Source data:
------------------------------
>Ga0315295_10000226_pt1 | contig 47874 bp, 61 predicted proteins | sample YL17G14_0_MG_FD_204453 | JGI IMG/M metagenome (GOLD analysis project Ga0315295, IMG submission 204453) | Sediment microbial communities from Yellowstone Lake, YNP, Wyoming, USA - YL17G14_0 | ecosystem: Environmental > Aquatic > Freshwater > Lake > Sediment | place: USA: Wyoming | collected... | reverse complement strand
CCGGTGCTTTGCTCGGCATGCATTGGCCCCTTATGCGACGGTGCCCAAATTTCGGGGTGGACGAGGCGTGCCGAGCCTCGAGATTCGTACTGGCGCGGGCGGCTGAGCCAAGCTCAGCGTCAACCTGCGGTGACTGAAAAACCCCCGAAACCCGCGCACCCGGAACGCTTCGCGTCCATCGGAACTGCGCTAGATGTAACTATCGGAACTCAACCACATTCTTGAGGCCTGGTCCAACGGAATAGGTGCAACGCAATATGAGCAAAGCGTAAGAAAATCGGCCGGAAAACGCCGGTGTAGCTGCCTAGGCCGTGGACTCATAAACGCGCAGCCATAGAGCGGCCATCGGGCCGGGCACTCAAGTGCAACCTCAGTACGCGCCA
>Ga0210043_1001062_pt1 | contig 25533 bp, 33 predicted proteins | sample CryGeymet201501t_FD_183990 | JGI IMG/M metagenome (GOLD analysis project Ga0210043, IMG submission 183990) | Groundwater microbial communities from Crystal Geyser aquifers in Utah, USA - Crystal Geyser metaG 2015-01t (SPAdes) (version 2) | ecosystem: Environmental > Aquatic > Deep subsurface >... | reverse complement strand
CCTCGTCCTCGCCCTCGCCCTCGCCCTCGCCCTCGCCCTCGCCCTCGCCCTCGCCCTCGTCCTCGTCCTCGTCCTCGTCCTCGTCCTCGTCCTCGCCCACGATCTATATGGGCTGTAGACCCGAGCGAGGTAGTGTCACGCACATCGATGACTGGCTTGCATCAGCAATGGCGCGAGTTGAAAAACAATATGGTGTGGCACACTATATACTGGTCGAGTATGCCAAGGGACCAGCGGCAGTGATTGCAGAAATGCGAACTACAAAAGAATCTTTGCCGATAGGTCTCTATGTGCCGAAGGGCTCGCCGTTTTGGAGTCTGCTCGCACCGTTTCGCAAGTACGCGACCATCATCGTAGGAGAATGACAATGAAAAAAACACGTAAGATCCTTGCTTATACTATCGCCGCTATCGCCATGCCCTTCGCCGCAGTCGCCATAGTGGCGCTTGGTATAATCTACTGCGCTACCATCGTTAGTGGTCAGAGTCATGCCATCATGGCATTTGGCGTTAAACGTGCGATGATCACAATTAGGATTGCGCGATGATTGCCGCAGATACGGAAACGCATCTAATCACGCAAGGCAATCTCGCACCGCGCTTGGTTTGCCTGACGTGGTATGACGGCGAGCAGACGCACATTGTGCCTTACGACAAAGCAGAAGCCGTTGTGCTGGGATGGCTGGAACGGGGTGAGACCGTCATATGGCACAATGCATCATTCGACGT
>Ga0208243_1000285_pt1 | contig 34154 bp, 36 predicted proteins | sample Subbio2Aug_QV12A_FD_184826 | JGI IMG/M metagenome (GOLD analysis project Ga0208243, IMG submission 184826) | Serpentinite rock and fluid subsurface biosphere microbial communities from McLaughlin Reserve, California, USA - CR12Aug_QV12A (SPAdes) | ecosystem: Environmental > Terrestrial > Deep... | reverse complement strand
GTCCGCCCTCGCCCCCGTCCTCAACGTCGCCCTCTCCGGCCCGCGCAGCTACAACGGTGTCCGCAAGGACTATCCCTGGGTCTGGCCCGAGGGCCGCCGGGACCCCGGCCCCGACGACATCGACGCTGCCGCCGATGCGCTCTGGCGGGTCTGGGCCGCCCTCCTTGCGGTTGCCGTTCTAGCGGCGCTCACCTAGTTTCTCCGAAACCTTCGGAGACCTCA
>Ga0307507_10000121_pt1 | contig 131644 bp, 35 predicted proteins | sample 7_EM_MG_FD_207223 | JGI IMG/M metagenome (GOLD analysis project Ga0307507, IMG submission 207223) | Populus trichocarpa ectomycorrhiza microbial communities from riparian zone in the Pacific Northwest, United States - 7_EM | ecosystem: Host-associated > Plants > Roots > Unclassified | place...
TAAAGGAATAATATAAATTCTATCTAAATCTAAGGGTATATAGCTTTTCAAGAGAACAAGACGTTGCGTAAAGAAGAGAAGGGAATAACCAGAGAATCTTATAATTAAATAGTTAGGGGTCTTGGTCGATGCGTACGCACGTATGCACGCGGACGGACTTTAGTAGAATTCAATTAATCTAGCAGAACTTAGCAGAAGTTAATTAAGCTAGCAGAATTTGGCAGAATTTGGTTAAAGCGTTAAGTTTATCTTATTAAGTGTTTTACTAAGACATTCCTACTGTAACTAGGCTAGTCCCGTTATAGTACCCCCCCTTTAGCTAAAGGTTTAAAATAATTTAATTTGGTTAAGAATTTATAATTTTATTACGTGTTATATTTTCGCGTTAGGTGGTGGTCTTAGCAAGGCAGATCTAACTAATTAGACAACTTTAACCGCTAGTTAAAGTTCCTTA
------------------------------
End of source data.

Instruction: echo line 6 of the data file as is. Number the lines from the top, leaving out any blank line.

GTCCGCCCTCGCCCCCGTCCTCAACGTCGCCCTCTCCGGCCCGCGCAGCTACAACGGTGTCCGCAAGGACTATCCCTGGGTCTGGCCCGAGGGCCGCCGGGACCCCGGCCCCGACGACATCGACGCTGCCGCCGATGCGCTCTGGCGGGTCTGGGCCGCCCTCCTTGCGGTTGCCGTTCTAGCGGCGCTCACCTAGTTTCTCCGAAACCTTCGGAGACCTCA